Blend treatment have been displayed to improve therapy proficiency in malignant growth patients, contrasted with monotherapy. The therapeutic effect of a reasonable combination of multiple drugs can be significantly enhanced at the best synergistic ratio. Through synergistic and complementary molecular mechanisms, combination therapy reduces the therapeutic dose required for treatment, minimizes adverse reactions, and prevents the development of drug resistance. A deeper comprehension of tumor biology, molecular pathways, and the interactions between tumors and their microenvironments is required for the development of combination cancer therapies, such as combined chemo drugs, chemo and immunotherapies, chemo and targeted therapies, chemo and gene therapies, and targeted therapies and immunotherapies. The activity examples of joined medications might be either synergistic or successive. The first is the focus of this article.

Due to differences in drug properties like solubility, permeation, stability, half-life, distribution in tumors, and metabolism, traditional combinations of free drugs rarely work well together. Additionally, the translation of cellular screening results is subpar due to the difference between in vitro and in vivo bio-fates, which makes it difficult to predict the outcomes of drug combinations. As a result, developing drug combination therapy necessitates synchronized drug action to link in vitro and in vivo studies. Important as well is the rational design of combined drug administration that adheres to the well-established principles of combination chemotherapy (Nidorf SM et al., 1993). These principles include the absence of cross-resistance, the absence of overlapping side effects, synergistic antitumor effects, and different pharmacological mechanisms of the combined drugs (such as targeting different cell cycles). Typically, in vitro drug combination screening tests are carried out by simultaneously introducing the drugs to the cultured cells to provide nearly identical drug exposure. Nanotechnologybased co-encapsulation is a useful tool for drug delivery that ensures the same spatial and temporal drug distribution in the target tumor cells. Because it generates higher concentrations of drugs in tumor cells, increases drug stability, and reduces side effects, this strategy is also an important means of overcoming tumor resistance.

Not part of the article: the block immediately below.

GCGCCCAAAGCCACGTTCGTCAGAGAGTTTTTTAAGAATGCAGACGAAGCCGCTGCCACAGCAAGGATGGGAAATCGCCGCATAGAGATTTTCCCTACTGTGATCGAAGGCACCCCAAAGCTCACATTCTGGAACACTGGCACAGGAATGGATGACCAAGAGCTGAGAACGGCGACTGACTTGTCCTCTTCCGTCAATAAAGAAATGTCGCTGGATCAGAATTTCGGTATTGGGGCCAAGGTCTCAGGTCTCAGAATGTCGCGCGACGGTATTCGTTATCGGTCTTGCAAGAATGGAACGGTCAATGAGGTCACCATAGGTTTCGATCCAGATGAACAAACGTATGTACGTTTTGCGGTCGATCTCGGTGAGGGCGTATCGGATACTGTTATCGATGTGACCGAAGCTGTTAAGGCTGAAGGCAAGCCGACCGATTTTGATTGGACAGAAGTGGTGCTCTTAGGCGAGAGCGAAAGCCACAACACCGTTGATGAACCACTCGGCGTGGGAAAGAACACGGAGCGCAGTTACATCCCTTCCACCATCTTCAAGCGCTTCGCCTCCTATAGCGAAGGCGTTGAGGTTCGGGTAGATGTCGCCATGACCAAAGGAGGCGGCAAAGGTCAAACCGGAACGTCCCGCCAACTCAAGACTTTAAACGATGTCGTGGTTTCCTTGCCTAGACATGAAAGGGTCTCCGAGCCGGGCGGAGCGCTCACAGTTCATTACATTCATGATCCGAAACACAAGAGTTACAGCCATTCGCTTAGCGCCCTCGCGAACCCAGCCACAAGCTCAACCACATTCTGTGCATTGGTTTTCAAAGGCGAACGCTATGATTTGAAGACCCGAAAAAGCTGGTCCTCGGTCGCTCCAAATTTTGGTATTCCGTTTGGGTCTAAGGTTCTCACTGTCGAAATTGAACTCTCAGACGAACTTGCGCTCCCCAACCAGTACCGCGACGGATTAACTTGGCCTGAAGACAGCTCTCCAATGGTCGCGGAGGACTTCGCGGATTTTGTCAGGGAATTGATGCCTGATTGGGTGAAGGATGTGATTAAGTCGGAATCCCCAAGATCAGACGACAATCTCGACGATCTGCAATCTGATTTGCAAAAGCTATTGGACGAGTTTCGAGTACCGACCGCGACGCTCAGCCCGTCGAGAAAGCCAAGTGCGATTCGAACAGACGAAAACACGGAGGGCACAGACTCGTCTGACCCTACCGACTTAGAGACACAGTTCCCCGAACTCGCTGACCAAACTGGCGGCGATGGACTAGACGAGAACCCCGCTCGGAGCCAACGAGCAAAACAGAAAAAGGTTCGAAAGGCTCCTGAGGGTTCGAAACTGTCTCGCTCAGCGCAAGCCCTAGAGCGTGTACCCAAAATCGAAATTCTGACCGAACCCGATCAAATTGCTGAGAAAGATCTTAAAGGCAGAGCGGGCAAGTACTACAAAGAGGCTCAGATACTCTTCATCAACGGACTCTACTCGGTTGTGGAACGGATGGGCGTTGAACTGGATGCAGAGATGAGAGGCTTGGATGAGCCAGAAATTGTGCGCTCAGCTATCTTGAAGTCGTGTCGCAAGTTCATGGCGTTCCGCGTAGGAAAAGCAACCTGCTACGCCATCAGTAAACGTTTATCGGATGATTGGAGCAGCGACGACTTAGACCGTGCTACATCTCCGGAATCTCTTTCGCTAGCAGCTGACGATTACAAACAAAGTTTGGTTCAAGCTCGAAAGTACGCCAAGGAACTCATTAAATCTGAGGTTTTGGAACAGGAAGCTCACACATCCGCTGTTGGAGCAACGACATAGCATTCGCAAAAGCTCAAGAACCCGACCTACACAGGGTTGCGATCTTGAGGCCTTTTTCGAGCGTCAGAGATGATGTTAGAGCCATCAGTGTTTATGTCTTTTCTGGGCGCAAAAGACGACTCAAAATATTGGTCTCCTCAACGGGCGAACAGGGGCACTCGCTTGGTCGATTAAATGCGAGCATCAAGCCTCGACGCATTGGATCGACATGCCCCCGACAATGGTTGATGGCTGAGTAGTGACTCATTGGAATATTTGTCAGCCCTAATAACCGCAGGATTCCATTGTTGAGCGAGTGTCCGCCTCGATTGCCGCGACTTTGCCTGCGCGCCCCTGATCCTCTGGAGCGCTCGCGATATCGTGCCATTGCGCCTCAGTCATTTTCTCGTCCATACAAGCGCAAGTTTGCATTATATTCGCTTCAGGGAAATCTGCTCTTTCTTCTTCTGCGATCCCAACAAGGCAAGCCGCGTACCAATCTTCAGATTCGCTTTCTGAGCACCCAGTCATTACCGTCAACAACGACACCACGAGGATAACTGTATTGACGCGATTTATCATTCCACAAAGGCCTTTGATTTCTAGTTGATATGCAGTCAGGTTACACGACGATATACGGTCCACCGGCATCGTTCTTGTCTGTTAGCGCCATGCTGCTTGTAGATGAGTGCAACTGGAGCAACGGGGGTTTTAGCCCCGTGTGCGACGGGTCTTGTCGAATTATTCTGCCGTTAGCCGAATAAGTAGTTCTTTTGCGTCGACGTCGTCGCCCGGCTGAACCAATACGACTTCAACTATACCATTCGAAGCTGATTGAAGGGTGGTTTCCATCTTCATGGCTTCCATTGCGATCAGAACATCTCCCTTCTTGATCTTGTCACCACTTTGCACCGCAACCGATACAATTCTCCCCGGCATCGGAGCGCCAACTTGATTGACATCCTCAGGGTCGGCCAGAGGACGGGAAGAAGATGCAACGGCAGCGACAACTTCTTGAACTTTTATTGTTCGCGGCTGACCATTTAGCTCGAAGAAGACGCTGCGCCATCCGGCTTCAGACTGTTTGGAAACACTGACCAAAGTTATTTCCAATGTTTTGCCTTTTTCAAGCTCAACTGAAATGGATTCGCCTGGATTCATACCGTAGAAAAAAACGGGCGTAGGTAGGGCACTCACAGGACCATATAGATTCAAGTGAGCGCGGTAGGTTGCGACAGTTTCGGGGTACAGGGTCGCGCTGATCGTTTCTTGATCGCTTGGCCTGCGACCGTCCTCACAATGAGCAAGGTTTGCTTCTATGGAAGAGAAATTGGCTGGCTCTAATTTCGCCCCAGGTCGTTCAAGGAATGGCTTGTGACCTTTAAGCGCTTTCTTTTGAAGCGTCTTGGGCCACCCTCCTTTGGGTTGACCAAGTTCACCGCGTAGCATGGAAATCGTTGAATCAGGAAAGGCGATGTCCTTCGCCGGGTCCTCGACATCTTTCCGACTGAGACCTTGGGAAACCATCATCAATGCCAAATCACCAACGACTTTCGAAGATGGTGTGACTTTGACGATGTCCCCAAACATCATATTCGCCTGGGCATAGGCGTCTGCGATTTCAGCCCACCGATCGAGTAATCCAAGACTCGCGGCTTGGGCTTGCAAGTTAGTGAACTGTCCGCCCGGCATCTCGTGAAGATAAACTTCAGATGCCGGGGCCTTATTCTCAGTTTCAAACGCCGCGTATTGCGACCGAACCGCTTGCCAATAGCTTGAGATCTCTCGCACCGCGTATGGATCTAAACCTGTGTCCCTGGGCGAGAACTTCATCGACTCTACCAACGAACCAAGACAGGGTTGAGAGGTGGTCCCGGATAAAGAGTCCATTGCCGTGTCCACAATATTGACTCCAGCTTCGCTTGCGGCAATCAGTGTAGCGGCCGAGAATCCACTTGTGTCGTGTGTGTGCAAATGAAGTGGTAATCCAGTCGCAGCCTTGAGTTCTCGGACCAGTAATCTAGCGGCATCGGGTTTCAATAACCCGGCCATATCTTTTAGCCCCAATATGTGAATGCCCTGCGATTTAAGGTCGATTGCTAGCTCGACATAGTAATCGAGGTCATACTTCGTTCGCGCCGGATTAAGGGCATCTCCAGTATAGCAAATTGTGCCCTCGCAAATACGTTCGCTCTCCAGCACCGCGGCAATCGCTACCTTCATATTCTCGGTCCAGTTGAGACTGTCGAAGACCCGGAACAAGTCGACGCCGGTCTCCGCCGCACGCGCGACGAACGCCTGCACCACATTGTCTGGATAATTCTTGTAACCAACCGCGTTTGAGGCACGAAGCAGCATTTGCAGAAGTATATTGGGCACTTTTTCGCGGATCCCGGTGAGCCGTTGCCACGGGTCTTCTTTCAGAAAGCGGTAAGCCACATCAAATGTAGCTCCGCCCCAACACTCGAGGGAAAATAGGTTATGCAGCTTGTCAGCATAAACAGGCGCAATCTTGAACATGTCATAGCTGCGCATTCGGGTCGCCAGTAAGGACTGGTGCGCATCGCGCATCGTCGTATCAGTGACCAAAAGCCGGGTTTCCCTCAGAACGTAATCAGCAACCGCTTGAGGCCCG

The majority of cancer drugs work by stopping the growth and reproduction of tumor cells. Drugs should ideally be concentrated in tumor cells with little exposure to healthy tissues and cells. For a considerable amount of time, the enhanced permeability and retention (EPR) effect has been regarded as the primary mode of nanocarrier delivery for tumor-targeting purposes. Despite this, there has recently been a lot of debate about this mechanism, given that the results of the preclinical research that is currently available are not in line with one another (Yanagisawa Miwa A 1992). For instance, large animals rarely exhibit significant EPR effect, whereas murine models, which are the most frequently used experimental animals in cancer research, typically do. Additionally, a cancer study on dogs with spontaneous tumors found that soft tissue sarcomas did not contain accumulated liposomes, whereas most carcinomas did. As a result, it is believed that the EPR effect is largely dependent on the histology of the tumor, and that vascular tumors with leaky blood vessels, such as carcinomas, are more likely to experience it than non-vascular tumors with slow growth, such as sarcomas.


Drug resistance is inevitable when treating tumors, despite the significant clinical advancements made in cancer treatment. As a result, developing strategies for overcoming MDR has become crucial. The treatment of drug-resistant cancer has so far shown great promise for nano-based drug combinations. Optimizing the 3R delivery parameters and evaluating the combined drugs' biological fates and molecular mechanisms are crucial to the development of such nanomedicines. To effectively combat drug resistance, enhance patient survival, and reduce adverse reactions, additional nanomedicine research is required. Safety, biocompatibility, availability, and toxicity should be addressed in subsequent nanomedicine research. Additionally, the molecular regulatory mechanism in tumors and TME should be the primary focus of research efforts. This information is necessary for the development of novel drug delivery systems that have the potential to be very effective in the treatment of cancer.


The authors declare that there are no conflicts of interest.